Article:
Two more for '16: Kirk Douglas and dada
Regarding "16 Centennials to Celebrate in 2016," by Mary Forgione, Dec. 27. Kirk Douglas, anyone? How could she leave out this American legend and acting icon? Dec. 9, 2016. Surely, someplace commemorates him?
It was 1916 in Zurich, Switzerland, at the Cabaret Voltaire that dada, one of the most influential art movements ever, began kicking and clicking. Some beginnings never end. It's rumored that dada events will arise here in L.A. Beware, and relish the thought.
Israel a must-visit
I am surprised that Israel was not on the list of 16 places to go ["Must-See Spots in '16," by Christopher Reynolds, Dec. 27]. It has so many historical, religious and archaeological sites to visit that even a two-week stay doesn't do it justice. Whether you are Jewish, Christian or Muslim, a trip to Israel is very rewarding.
Emanuel R. Baker
It was with delighted surprise that I opened the Travel section to see a picture of one of my favorite scenes — the apse at the basilica in Torcello, Italy ["On Faith's Path," by Thomas Curwen, Dec. 20].
I first visited Torcello in 1990 before there was any structure for tourism. I could wander at will and at length and I did. My husband and I went back several years ago and even the new arrangement could not dim my enjoyment.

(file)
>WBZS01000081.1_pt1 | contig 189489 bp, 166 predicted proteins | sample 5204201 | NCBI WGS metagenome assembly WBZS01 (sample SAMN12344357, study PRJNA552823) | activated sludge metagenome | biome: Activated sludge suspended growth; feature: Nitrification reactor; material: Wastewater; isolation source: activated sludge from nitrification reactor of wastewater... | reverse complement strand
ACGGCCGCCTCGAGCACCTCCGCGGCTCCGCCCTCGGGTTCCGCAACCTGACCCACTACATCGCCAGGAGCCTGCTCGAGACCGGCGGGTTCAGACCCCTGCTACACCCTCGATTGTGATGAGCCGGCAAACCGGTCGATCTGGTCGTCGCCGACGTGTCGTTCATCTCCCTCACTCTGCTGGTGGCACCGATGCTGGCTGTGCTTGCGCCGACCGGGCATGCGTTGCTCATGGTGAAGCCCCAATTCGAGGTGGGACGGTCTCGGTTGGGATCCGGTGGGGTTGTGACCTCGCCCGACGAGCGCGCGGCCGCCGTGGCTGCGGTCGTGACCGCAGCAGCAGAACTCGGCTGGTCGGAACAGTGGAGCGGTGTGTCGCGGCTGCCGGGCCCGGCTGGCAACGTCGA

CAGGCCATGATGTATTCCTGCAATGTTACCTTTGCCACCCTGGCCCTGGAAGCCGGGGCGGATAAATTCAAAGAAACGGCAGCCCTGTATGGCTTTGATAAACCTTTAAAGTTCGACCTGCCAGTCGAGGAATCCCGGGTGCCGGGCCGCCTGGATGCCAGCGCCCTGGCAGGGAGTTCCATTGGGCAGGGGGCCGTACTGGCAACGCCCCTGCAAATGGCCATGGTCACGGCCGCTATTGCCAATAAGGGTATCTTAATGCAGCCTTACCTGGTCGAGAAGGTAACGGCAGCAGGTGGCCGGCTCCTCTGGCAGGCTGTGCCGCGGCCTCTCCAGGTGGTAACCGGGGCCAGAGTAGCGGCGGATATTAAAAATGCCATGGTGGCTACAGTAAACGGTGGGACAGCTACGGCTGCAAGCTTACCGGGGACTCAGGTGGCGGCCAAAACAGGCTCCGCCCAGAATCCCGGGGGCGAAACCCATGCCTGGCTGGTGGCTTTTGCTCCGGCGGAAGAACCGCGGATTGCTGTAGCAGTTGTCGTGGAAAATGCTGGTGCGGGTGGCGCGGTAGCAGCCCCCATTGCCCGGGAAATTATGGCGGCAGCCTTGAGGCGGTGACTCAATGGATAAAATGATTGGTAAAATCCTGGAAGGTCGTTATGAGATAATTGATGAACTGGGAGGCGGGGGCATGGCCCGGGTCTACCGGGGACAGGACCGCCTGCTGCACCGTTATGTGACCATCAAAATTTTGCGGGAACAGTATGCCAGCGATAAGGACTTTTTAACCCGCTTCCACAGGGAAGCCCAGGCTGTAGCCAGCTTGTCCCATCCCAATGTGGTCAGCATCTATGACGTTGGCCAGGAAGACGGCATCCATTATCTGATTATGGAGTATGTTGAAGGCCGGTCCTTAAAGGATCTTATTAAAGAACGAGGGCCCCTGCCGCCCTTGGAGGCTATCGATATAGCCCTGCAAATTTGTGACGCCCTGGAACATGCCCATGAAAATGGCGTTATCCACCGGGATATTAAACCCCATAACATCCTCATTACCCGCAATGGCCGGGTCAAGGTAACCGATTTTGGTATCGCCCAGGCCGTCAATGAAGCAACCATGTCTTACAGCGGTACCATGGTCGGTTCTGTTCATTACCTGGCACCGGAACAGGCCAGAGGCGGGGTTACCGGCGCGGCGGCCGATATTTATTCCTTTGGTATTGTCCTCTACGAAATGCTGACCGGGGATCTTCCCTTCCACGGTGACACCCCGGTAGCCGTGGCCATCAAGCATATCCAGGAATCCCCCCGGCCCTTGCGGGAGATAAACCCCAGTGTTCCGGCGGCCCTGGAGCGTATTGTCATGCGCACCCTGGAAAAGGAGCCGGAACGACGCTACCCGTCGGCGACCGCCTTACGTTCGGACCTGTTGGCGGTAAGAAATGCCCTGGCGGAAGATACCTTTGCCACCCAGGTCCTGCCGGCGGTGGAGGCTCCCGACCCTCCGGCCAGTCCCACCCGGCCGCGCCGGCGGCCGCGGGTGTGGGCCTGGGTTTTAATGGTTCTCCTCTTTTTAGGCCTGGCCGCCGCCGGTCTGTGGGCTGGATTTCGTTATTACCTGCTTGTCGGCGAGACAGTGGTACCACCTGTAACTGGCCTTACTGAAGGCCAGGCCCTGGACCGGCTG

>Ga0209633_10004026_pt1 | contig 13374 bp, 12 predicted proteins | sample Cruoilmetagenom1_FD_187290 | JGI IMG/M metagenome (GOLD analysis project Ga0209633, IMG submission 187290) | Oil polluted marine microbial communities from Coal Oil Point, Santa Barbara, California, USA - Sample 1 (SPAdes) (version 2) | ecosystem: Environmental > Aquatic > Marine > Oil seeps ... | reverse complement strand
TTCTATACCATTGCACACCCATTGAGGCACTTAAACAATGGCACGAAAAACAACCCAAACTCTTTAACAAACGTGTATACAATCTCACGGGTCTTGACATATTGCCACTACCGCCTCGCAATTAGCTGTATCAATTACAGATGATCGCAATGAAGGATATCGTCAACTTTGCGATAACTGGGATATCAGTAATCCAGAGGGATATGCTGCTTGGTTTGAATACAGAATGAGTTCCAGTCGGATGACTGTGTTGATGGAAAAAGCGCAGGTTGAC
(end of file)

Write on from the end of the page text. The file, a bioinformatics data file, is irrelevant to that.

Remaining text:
Unlike Curwen, I visited as a believer and also as a scholar. I have a PhD in academic theology, and architectural evidence of changing modes of faith and worship were part of my research. The Basilica of Santa Maria Assunta, with its different chronological levels, was a rich source.
Thank you for reviving that memory. It was a fine article, more thoughtful than many I read in the Travel section.
Marie Anne Mayeski
I want to commend the author and editor of Curwen's piece on Italy: This was a welcome story, in contrast to the all-too-frequent, self-focused "I went to an expensive resort in an exotic locale and ate fancy meals" (and ignored the local people and culture). Instead, Curwen writes of an encounter between himself and another place, another culture, another perspective. Thank you, Curwen — and a thumbs-up to the travel editor for running it.